New York Times
POSTED: 1:30 a.m. HST, Mar 13, 2013
The United States government is buying enough of a new smallpox medicine to treat 2 million people in the event of a bioterrorism attack, and took delivery of the first shipment of it last week. But the purchase has set off a debate about the lucrative contract, with some experts saying the government is buying too much of the drug at too high a price.
A small company, Siga Technologies, developed the drug in recent years. Whether the $463 million order is a boondoggle or bargain depends on which expert is talking.
Smallpox was eradicated by 1980 and the only known remaining virus is in government laboratories in the United States and Russia. But there have long been rumors of renegade stocks that could be sprayed in airports or sports stadiums. Experts say the virus could also be re-engineered into existence in a sophisticated genetics lab.
As part of its efforts to prepare for a possible bioterrorism attack, the government is paying over $200 for each course of treatment.
Siga Technologies, which is controlled by the billionaire takeover specialist Ronald O. Perelman, will show a profit for the first time once the contract is paid for. It argues that the price is a fair return on years of investment.
And Robin Robinson, director of the Biomedical Advanced Research and Development Authority, part of the Department of Health and Human Services, the overseer of the contract for the drug, Arestvyr, defended the size of the order and the price paid. He said that 2 million doses was the amount modelers predicted would be needed to contain a smallpox outbreak in a large city and that the whole country would require 12 million, along with vaccines.
The price, he said, was arrived at through federal purchasing guidelines and was "fair and reasonable" compared with the price of other commercial antiviral drugs, which he said ranged from $108 to $7,364.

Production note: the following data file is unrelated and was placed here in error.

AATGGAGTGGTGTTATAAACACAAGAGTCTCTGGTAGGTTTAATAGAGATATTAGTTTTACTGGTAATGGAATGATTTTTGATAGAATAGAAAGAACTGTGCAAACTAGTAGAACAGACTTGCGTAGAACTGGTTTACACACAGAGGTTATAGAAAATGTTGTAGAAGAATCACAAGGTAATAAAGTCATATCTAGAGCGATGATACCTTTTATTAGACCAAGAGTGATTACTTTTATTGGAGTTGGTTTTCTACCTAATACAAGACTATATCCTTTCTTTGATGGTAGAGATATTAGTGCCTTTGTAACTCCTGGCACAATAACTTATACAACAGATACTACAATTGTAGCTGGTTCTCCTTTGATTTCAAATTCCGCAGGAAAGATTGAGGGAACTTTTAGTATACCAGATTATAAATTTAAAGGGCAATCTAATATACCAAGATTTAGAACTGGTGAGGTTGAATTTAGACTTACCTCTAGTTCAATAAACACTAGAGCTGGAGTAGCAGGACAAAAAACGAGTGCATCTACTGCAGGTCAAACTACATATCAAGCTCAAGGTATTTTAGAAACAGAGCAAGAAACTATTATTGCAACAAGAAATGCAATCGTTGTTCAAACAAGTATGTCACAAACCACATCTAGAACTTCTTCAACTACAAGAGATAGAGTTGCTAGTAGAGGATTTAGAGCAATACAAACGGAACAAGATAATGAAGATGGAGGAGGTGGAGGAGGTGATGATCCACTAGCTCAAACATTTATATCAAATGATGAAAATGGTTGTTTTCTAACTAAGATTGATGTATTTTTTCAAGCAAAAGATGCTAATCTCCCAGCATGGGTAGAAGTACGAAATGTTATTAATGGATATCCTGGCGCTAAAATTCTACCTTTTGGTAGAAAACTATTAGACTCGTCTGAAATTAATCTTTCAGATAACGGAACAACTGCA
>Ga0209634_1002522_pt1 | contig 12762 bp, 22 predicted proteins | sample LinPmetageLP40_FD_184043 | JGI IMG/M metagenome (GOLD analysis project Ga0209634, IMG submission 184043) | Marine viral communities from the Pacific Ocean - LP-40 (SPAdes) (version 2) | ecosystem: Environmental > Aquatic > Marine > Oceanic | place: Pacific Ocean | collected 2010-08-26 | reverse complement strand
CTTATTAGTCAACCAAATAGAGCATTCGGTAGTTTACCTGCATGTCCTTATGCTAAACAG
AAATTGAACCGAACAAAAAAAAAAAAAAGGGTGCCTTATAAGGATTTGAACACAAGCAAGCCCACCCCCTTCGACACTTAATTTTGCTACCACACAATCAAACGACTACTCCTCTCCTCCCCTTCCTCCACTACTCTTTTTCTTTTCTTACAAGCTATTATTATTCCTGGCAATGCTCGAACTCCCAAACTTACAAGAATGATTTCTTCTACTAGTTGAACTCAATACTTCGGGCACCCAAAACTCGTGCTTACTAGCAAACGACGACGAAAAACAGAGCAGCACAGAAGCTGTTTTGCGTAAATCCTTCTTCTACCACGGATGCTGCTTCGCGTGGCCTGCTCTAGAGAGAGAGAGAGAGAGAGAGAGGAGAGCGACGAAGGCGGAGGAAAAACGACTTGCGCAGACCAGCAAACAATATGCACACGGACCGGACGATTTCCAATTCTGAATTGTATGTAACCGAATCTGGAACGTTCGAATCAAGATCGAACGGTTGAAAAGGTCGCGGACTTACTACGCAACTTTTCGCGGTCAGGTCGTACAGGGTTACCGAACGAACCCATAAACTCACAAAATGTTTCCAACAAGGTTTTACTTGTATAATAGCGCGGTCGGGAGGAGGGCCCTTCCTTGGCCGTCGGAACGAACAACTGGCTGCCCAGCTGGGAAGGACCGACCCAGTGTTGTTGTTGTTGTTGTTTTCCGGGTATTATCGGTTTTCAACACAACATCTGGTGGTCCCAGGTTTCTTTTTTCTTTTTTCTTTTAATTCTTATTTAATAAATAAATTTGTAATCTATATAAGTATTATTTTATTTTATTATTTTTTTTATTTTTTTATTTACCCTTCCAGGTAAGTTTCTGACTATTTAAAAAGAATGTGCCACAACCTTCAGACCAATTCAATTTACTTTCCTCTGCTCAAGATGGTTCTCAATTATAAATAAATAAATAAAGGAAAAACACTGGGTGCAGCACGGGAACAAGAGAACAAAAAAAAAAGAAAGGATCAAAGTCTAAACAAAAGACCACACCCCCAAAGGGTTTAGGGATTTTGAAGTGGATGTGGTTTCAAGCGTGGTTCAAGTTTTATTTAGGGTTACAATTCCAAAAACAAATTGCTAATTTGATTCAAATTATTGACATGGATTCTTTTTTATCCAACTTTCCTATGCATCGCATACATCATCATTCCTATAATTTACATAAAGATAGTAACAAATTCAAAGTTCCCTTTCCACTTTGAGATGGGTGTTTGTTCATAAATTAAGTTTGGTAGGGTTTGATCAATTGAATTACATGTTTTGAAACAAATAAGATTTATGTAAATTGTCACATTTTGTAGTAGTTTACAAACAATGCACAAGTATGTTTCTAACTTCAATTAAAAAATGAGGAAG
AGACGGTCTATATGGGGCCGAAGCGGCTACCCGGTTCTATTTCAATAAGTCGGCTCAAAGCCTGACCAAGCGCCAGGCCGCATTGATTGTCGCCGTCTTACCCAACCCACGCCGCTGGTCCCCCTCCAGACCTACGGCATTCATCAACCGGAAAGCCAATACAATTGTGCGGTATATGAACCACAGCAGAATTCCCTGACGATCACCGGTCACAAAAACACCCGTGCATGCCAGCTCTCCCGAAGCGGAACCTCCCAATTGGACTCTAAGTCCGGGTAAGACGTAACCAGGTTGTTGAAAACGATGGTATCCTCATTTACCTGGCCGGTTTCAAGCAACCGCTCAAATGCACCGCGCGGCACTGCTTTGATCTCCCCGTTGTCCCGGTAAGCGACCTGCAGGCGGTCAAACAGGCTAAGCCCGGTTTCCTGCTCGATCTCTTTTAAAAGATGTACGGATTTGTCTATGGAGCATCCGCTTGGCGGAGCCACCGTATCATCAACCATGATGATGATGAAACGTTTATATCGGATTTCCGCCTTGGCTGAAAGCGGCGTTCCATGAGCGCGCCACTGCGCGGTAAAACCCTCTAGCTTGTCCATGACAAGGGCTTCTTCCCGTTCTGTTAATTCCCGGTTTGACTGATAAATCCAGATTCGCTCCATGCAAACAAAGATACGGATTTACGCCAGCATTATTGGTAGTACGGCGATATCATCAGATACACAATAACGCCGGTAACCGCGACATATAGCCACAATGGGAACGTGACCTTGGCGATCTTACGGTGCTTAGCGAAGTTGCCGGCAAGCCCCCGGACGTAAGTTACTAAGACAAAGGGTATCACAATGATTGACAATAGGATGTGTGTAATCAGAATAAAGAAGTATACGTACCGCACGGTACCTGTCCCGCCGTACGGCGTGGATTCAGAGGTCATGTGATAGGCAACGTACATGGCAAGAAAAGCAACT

But when stockpiling a smallpox drug was first proposed in 2001 after the Sept. 11 and anthrax attacks, it was expected to cost only $5 to $10 per course, said Dr. Donald A. Henderson, who led a government advisory panel on biodefense in the wake of those attacks. Henderson was a leader in the eradication of smallpox in the 1960s and is now at the Center for Biosecurity at the University of Pittsburgh Medical Center.
Dr. Richard H. Ebright, a bioweapons expert at Rutgers University, said there was little need for so much of the drug, Arestvyr, since the country has raised its stockpile of smallpox vaccine to 300 million doses now, up from only 15 million in 2001.
"Is it appropriate to stockpile it? Absolutely," he said. "Is it appropriate to stockpile 2 million doses? Absolutely not. Twenty thousand seems like the right number."
Vaccines are normally given before an infection to prevent a disease, while antivirals are given after virus infections, to treat them. Smallpox has such a long incubation period that the vaccine can prevent disease even if given as late as three days after infection. Arestvyr may also prevent infection if given early enough, but that has not been proven.
Dr. Eric A. Rose, the president of Siga and a vice president of Perelman's holding company, MacAndrews & Forbes, acknowledged that the drug cost little to make, but said the price being charged for a patented drug was a bargain compared with AIDS antiretrovirals that cost $20,000 a year and cancer drugs that cost over $100,000 a year.
Asked about the size of the purchase, he compared it with a flu drug. "There are 80 million courses of Tamiflu in the strategic national stockpile," he said. "Smallpox is just as contagious and has 30 times the mortality. By measures like that, I'd say 2 million is on the low end."
He also said that Perelman had invested $80 million in the company through years of research with no sales. Without a profit potential, no company would take up smallpox, Ebola and other lethal but very rare diseases, he said.
And Dr. Isaac B. Weisfuse, who was formerly head of pandemic planning for the New York City Health Department and is now Siga's medical policy director, said that plans calling for tens of million Americans to be vaccinated within days of a major smallpox outbreak were unrealistic and that Arestvyr could save lives.